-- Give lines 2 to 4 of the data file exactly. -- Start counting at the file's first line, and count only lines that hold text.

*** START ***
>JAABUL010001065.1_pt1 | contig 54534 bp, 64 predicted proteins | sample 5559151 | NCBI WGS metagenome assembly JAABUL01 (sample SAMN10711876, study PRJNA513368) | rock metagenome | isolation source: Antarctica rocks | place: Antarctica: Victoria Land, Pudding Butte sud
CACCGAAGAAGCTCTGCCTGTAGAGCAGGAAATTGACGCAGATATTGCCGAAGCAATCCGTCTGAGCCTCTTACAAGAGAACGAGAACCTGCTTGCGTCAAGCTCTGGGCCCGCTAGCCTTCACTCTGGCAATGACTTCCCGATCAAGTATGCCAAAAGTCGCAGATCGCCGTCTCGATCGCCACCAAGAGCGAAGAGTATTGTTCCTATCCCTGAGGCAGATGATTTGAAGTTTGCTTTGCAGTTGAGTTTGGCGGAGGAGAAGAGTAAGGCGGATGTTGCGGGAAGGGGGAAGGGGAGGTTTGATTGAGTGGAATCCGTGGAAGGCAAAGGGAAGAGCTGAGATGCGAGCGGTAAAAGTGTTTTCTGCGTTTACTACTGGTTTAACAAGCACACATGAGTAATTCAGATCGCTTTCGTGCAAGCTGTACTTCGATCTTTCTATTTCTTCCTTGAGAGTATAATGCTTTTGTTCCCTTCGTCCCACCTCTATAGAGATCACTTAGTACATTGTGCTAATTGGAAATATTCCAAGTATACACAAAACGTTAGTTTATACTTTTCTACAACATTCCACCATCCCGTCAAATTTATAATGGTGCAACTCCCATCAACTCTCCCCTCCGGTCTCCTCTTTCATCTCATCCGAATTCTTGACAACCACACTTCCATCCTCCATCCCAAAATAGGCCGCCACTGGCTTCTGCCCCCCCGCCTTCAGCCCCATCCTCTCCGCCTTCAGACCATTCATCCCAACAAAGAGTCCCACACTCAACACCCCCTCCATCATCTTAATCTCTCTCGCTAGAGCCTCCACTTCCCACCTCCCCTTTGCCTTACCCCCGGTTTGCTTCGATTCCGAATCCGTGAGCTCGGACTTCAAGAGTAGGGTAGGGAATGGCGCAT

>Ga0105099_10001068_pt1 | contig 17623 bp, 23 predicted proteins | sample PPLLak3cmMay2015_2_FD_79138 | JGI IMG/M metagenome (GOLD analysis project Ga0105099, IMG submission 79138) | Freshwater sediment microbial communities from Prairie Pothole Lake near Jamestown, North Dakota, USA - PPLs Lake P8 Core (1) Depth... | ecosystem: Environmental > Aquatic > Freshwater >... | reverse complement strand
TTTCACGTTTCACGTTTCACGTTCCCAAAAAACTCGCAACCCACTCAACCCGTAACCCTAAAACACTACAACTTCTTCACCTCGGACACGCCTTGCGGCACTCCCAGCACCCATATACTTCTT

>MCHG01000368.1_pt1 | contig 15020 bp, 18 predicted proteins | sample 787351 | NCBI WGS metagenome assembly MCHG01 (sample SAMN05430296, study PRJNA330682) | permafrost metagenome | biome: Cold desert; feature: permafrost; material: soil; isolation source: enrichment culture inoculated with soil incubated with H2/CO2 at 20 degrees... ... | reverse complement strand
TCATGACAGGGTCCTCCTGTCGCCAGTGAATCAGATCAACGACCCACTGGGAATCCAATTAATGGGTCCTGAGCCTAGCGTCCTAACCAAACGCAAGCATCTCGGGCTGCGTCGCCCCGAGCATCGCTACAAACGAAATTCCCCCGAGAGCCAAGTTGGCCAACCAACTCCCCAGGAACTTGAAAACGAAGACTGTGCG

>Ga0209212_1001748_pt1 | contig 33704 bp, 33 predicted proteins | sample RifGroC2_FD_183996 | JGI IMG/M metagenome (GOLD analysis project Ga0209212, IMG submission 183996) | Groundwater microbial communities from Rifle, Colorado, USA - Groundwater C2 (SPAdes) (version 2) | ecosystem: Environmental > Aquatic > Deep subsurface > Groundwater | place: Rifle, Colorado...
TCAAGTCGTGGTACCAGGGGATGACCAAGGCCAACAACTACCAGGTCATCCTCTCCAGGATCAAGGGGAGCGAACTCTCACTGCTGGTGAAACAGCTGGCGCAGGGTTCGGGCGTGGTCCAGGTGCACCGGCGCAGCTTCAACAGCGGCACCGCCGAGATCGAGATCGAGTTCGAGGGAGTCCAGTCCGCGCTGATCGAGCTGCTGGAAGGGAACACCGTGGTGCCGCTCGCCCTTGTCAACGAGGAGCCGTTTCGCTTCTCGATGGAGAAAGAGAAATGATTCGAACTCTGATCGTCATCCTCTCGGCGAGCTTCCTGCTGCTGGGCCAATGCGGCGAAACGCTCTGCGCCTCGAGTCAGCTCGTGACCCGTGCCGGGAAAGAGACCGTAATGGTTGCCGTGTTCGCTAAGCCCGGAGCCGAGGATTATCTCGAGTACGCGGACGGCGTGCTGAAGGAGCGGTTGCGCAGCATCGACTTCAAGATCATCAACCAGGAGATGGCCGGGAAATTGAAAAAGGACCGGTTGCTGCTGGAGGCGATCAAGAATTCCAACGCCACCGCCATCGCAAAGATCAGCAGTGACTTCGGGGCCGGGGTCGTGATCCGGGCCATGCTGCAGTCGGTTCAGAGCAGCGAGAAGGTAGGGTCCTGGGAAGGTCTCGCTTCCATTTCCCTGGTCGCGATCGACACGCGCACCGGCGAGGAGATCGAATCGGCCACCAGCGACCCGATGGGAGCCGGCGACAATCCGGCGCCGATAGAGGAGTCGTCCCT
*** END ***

CACCGAAGAAGCTCTGCCTGTAGAGCAGGAAATTGACGCAGATATTGCCGAAGCAATCCGTCTGAGCCTCTTACAAGAGAACGAGAACCTGCTTGCGTCAAGCTCTGGGCCCGCTAGCCTTCACTCTGGCAATGACTTCCCGATCAAGTATGCCAAAAGTCGCAGATCGCCGTCTCGATCGCCACCAAGAGCGAAGAGTATTGTTCCTATCCCTGAGGCAGATGATTTGAAGTTTGCTTTGCAGTTGAGTTTGGCGGAGGAGAAGAGTAAGGCGGATGTTGCGGGAAGGGGGAAGGGGAGGTTTGATTGAGTGGAATCCGTGGAAGGCAAAGGGAAGAGCTGAGATGCGAGCGGTAAAAGTGTTTTCTGCGTTTACTACTGGTTTAACAAGCACACATGAGTAATTCAGATCGCTTTCGTGCAAGCTGTACTTCGATCTTTCTATTTCTTCCTTGAGAGTATAATGCTTTTGTTCCCTTCGTCCCACCTCTATAGAGATCACTTAGTACATTGTGCTAATTGGAAATATTCCAAGTATACACAAAACGTTAGTTTATACTTTTCTACAACATTCCACCATCCCGTCAAATTTATAATGGTGCAACTCCCATCAACTCTCCCCTCCGGTCTCCTCTTTCATCTCATCCGAATTCTTGACAACCACACTTCCATCCTCCATCCCAAAATAGGCCGCCACTGGCTTCTGCCCCCCCGCCTTCAGCCCCATCCTCTCCGCCTTCAGACCATTCATCCCAACAAAGAGTCCCACACTCAACACCCCCTCCATCATCTTAATCTCTCTCGCTAGAGCCTCCACTTCCCACCTCCCCTTTGCCTTACCCCCGGTTTGCTTCGATTCCGAATCCGTGAGCTCGGACTTCAAGAGTAGGGTAGGGAATGGCGCAT

>Ga0105099_10001068_pt1 | contig 17623 bp, 23 predicted proteins | sample PPLLak3cmMay2015_2_FD_79138 | JGI IMG/M metagenome (GOLD analysis project Ga0105099, IMG submission 79138) | Freshwater sediment microbial communities from Prairie Pothole Lake near Jamestown, North Dakota, USA - PPLs Lake P8 Core (1) Depth... | ecosystem: Environmental > Aquatic > Freshwater >... | reverse complement strand
TTTCACGTTTCACGTTTCACGTTCCCAAAAAACTCGCAACCCACTCAACCCGTAACCCTAAAACACTACAACTTCTTCACCTCGGACACGCCTTGCGGCACTCCCAGCACCCATATACTTCTT